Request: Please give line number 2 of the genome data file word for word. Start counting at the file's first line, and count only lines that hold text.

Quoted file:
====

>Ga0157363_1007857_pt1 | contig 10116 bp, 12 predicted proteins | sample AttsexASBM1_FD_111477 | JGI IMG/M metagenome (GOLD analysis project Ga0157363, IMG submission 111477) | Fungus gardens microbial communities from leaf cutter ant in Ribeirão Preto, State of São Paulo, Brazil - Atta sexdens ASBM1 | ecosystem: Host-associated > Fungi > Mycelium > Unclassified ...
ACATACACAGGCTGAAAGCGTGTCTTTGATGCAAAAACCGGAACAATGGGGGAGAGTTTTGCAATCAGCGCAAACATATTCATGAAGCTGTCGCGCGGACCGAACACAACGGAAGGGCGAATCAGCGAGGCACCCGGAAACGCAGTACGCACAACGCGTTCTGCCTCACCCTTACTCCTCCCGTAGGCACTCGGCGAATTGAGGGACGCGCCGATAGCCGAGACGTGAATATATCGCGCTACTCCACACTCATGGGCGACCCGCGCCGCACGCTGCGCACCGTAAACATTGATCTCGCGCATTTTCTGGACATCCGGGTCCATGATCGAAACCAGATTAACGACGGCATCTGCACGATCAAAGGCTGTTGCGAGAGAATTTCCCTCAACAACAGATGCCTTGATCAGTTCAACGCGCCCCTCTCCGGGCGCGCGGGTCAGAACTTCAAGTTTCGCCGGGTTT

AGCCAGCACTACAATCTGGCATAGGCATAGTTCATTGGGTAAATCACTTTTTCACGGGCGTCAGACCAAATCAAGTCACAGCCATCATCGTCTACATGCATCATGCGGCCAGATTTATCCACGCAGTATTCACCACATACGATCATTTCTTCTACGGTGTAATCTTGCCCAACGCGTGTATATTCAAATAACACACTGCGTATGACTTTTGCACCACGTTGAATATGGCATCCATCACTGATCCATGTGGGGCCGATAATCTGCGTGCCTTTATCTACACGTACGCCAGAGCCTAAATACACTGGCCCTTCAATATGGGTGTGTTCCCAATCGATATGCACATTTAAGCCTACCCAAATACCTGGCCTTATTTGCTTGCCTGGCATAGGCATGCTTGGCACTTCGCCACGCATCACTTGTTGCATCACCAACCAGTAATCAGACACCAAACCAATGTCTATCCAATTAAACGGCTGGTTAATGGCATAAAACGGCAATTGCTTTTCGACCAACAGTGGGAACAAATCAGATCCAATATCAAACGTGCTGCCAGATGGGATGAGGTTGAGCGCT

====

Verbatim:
ACATACACAGGCTGAAAGCGTGTCTTTGATGCAAAAACCGGAACAATGGGGGAGAGTTTTGCAATCAGCGCAAACATATTCATGAAGCTGTCGCGCGGACCGAACACAACGGAAGGGCGAATCAGCGAGGCACCCGGAAACGCAGTACGCACAACGCGTTCTGCCTCACCCTTACTCCTCCCGTAGGCACTCGGCGAATTGAGGGACGCGCCGATAGCCGAGACGTGAATATATCGCGCTACTCCACACTCATGGGCGACCCGCGCCGCACGCTGCGCACCGTAAACATTGATCTCGCGCATTTTCTGGACATCCGGGTCCATGATCGAAACCAGATTAACGACGGCATCTGCACGATCAAAGGCTGTTGCGAGAGAATTTCCCTCAACAACAGATGCCTTGATCAGTTCAACGCGCCCCTCTCCGGGCGCGCGGGTCAGAACTTCAAGTTTCGCCGGGTTT